By Ian DeWeese-Boyd
“We stood there marveling at the sight—the expanse of sea, the brilliant blue sky, the craggy coast of Cape Ann.”
Thacher’s Woe. That’s what the tiny island of rock and scrub a mile off the coast of Rockport came to be called after Anthony and Elizabeth Thacher finally found their footing there one harrowing day in 1635. The Watch and Wait—the ship they’d been traveling on from Ipswich to Marblehead—had been reduced to splinters on the Londoner reef, and their four children, along with the dozen other souls on the ship, had been swallowed by the stormy sea.
Two lighthouses were built on the island more than a century later, so that sailors could readily distinguish the location from the single lights at Boston Harbor to the south, and Portsmouth to the north. The original wood structures were replaced with the current granite towers in 1861.
About two years ago my wife, Margie, noticed a blurb in the Boston Sunday Globe about free ferry rides out to the island, provided by the Thacher Island Association. Always game for freebies, we reserved a spot for the next month.
Standing on T-Wharf in Rockport with brooding gray skies and drizzling rain, though, we had our doubts about this outing—free or not. But the sky began to clear during the short trip that took us past Straightsmouth Island, with the Dry Salvages, commemorated in T. S. Eliot’s poem of the same name, to the northeast.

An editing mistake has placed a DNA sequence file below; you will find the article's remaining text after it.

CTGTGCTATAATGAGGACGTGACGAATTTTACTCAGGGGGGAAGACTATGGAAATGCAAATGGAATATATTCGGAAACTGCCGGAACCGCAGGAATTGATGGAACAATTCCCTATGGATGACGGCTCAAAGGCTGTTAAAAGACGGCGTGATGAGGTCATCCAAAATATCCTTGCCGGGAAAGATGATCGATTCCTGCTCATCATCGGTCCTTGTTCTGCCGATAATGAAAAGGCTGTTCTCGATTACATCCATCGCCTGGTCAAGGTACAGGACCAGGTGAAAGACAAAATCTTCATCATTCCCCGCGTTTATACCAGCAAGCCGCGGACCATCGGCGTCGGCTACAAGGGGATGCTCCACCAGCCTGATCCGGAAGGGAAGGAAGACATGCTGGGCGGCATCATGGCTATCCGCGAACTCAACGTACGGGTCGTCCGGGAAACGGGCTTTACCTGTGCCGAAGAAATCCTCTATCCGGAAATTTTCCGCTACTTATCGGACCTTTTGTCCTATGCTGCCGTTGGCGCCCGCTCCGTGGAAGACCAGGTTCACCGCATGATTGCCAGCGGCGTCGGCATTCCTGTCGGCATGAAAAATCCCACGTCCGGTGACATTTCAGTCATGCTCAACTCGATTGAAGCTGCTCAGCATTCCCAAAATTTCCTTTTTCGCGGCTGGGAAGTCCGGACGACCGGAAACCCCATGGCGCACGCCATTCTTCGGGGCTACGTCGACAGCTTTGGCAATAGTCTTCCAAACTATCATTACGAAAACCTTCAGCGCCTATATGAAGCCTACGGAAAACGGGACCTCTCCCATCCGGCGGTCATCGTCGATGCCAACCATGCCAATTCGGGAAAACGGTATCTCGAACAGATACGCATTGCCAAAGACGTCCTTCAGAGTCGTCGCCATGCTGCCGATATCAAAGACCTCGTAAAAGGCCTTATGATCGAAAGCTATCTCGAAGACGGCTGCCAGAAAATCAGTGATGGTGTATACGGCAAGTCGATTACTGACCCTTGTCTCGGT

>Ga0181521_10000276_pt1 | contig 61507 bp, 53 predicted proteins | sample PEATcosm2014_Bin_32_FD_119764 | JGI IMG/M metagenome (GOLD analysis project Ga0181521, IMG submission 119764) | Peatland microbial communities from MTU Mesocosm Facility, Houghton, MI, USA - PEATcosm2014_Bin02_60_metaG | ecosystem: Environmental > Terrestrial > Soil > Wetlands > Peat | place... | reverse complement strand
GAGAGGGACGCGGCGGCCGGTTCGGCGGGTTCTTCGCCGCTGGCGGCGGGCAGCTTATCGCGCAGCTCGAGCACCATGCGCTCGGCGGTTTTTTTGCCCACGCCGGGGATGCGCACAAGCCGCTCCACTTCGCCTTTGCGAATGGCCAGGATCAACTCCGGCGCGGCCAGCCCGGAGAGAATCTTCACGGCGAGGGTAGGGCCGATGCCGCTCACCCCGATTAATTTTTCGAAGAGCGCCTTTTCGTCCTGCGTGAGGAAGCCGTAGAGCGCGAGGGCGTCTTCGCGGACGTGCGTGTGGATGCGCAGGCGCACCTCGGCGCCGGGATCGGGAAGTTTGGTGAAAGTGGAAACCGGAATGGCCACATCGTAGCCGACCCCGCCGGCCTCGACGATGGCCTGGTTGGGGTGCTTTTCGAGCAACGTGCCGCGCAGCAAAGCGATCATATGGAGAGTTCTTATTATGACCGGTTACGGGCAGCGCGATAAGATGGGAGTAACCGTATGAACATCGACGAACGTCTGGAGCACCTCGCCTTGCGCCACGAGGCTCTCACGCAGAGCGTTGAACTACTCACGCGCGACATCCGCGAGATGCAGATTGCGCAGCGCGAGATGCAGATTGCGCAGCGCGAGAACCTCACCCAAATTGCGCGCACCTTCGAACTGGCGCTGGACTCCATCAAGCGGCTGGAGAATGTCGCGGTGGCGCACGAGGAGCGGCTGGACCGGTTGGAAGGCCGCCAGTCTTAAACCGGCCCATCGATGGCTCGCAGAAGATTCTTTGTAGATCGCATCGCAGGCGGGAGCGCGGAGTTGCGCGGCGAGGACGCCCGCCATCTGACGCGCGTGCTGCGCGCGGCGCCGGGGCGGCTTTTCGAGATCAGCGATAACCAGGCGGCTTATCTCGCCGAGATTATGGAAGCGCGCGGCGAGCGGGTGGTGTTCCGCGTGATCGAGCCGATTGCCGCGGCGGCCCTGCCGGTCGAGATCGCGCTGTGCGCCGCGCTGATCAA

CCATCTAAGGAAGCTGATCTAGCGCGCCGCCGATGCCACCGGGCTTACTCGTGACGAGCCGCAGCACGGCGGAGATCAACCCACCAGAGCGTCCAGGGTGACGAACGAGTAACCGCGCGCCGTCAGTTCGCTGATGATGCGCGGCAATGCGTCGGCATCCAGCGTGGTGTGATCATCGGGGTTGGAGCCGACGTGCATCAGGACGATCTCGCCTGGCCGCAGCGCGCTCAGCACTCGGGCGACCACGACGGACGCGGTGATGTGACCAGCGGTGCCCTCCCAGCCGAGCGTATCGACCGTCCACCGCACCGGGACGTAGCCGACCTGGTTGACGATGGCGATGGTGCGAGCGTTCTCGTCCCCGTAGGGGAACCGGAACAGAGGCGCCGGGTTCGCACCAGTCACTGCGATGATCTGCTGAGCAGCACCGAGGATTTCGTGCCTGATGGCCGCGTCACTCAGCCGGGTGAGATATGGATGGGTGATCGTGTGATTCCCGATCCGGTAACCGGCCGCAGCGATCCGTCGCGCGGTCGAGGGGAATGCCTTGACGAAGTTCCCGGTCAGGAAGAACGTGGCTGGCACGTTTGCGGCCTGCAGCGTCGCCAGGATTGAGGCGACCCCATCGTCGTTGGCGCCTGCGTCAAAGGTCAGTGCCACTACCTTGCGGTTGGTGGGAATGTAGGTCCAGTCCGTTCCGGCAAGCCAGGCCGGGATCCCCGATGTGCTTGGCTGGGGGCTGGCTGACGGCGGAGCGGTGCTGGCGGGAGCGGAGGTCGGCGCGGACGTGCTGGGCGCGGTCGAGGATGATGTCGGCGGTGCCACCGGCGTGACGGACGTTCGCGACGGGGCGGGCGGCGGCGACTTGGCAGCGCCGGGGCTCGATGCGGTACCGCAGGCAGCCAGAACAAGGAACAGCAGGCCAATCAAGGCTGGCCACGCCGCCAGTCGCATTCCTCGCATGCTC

When we finally disembarked and walked up the landing ramp onto Thacher Island, the sky was blue and clear. Amid the din of gulls, we hiked the lush grass path to the north tower, climbed the 156 steps to the top, then ducked our heads through an iron door in order to emerge onto the two-foot ledge encircling the lighthouse. We stood there marveling at the sight: the expanse of sea, the brilliant blue sky, the craggy coast of Cape Ann.
This past June, we spent a week volunteering as intern lighthouse keepers. Most mornings we were roused by the cacophony of gull cries just shy of 5 a.m. Before we’d even gotten our first cup of coffee, our 11-year-old son, Jesse, was ready to start mowing the three miles of trails that guide visitors around the island and through its interior. In addition to trail maintenance, we scraped, scrubbed, painted, swept, and welcomed visitors; our 9-year-old daughter, Aida, handed out sticks and warnings to the newcomers about aggressive black-backed gulls.
Now, when we look out and see those lights, it’s impossible not to wonder how things are going over there. Is the composting toilet operational? Is the solar up and running after the lightning strike? Has someone finished painting the upstairs hall? Are the gull chicks flying yet? While the island marked Thacher’s woe, for us and the many who visit and volunteer there now, it is a shelter from the frenzy of life ashore. It is also a reminder of the lives—and ways of life—that have come and gone since the Thachers first found refuge among its rocks.
Ian DeWeese-Boyd is associate professor of philosophy at Gordon. He and his wife, Margie DeWeese-Boyd, associate professor of social work, have two children. Photos courtesy of the DeWeese-Boyds.